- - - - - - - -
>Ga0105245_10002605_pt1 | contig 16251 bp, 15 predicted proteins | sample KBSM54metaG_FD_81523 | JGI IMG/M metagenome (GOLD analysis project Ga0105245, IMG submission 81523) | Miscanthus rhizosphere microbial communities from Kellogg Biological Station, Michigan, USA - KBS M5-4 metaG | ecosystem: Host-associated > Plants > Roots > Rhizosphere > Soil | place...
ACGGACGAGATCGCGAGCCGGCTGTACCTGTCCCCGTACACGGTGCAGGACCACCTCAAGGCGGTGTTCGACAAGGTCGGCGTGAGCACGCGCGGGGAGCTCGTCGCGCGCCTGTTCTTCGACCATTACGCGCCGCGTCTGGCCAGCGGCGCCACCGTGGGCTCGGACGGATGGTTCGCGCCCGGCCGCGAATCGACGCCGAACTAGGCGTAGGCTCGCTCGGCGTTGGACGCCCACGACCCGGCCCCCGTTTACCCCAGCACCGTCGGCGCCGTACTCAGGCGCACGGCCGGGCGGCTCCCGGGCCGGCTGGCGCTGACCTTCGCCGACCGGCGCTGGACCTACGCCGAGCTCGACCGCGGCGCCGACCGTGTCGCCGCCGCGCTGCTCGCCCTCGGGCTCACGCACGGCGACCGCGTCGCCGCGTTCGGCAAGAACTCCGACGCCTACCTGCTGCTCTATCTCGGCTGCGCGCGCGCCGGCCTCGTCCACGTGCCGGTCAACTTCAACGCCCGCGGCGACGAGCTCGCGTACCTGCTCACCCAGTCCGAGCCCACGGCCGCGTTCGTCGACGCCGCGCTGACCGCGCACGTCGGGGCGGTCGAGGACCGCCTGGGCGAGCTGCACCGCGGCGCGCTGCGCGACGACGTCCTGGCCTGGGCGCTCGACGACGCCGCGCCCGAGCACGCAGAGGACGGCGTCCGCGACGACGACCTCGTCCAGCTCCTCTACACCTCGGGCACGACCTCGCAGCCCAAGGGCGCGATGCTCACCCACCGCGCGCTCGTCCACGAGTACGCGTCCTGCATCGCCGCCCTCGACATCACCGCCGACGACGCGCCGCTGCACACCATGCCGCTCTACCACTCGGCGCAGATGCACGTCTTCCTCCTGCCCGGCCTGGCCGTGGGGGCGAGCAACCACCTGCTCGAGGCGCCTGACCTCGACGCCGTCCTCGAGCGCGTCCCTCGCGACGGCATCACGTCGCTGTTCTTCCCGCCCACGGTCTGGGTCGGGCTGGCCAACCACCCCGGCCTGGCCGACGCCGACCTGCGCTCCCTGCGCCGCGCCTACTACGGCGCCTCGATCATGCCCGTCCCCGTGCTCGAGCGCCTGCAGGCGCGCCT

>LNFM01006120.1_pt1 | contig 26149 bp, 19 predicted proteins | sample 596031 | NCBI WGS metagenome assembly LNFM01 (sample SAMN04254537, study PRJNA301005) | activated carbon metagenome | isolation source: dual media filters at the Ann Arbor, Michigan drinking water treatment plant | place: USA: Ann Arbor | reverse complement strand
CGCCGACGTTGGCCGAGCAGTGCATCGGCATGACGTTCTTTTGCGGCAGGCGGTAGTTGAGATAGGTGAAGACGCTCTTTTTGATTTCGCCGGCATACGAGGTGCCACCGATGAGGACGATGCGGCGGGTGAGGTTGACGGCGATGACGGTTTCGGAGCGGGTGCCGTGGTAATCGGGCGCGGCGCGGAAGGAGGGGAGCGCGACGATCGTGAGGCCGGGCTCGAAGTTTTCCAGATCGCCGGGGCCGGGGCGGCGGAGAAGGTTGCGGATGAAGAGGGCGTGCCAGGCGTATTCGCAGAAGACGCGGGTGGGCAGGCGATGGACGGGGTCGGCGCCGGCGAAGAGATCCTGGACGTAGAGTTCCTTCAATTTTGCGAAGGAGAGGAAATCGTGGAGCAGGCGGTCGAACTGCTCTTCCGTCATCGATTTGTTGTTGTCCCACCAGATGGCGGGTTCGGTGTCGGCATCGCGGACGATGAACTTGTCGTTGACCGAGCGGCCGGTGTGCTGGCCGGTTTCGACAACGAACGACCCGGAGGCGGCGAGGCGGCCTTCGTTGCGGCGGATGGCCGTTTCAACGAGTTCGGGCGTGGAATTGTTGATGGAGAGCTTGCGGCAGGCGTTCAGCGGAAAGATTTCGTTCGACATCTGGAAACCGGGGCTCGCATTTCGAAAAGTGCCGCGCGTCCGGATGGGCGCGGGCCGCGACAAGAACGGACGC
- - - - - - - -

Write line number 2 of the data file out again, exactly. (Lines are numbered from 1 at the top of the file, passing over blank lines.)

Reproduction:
ACGGACGAGATCGCGAGCCGGCTGTACCTGTCCCCGTACACGGTGCAGGACCACCTCAAGGCGGTGTTCGACAAGGTCGGCGTGAGCACGCGCGGGGAGCTCGTCGCGCGCCTGTTCTTCGACCATTACGCGCCGCGTCTGGCCAGCGGCGCCACCGTGGGCTCGGACGGATGGTTCGCGCCCGGCCGCGAATCGACGCCGAACTAGGCGTAGGCTCGCTCGGCGTTGGACGCCCACGACCCGGCCCCCGTTTACCCCAGCACCGTCGGCGCCGTACTCAGGCGCACGGCCGGGCGGCTCCCGGGCCGGCTGGCGCTGACCTTCGCCGACCGGCGCTGGACCTACGCCGAGCTCGACCGCGGCGCCGACCGTGTCGCCGCCGCGCTGCTCGCCCTCGGGCTCACGCACGGCGACCGCGTCGCCGCGTTCGGCAAGAACTCCGACGCCTACCTGCTGCTCTATCTCGGCTGCGCGCGCGCCGGCCTCGTCCACGTGCCGGTCAACTTCAACGCCCGCGGCGACGAGCTCGCGTACCTGCTCACCCAGTCCGAGCCCACGGCCGCGTTCGTCGACGCCGCGCTGACCGCGCACGTCGGGGCGGTCGAGGACCGCCTGGGCGAGCTGCACCGCGGCGCGCTGCGCGACGACGTCCTGGCCTGGGCGCTCGACGACGCCGCGCCCGAGCACGCAGAGGACGGCGTCCGCGACGACGACCTCGTCCAGCTCCTCTACACCTCGGGCACGACCTCGCAGCCCAAGGGCGCGATGCTCACCCACCGCGCGCTCGTCCACGAGTACGCGTCCTGCATCGCCGCCCTCGACATCACCGCCGACGACGCGCCGCTGCACACCATGCCGCTCTACCACTCGGCGCAGATGCACGTCTTCCTCCTGCCCGGCCTGGCCGTGGGGGCGAGCAACCACCTGCTCGAGGCGCCTGACCTCGACGCCGTCCTCGAGCGCGTCCCTCGCGACGGCATCACGTCGCTGTTCTTCCCGCCCACGGTCTGGGTCGGGCTGGCCAACCACCCCGGCCTGGCCGACGCCGACCTGCGCTCCCTGCGCCGCGCCTACTACGGCGCCTCGATCATGCCCGTCCCCGTGCTCGAGCGCCTGCAGGCGCGCCT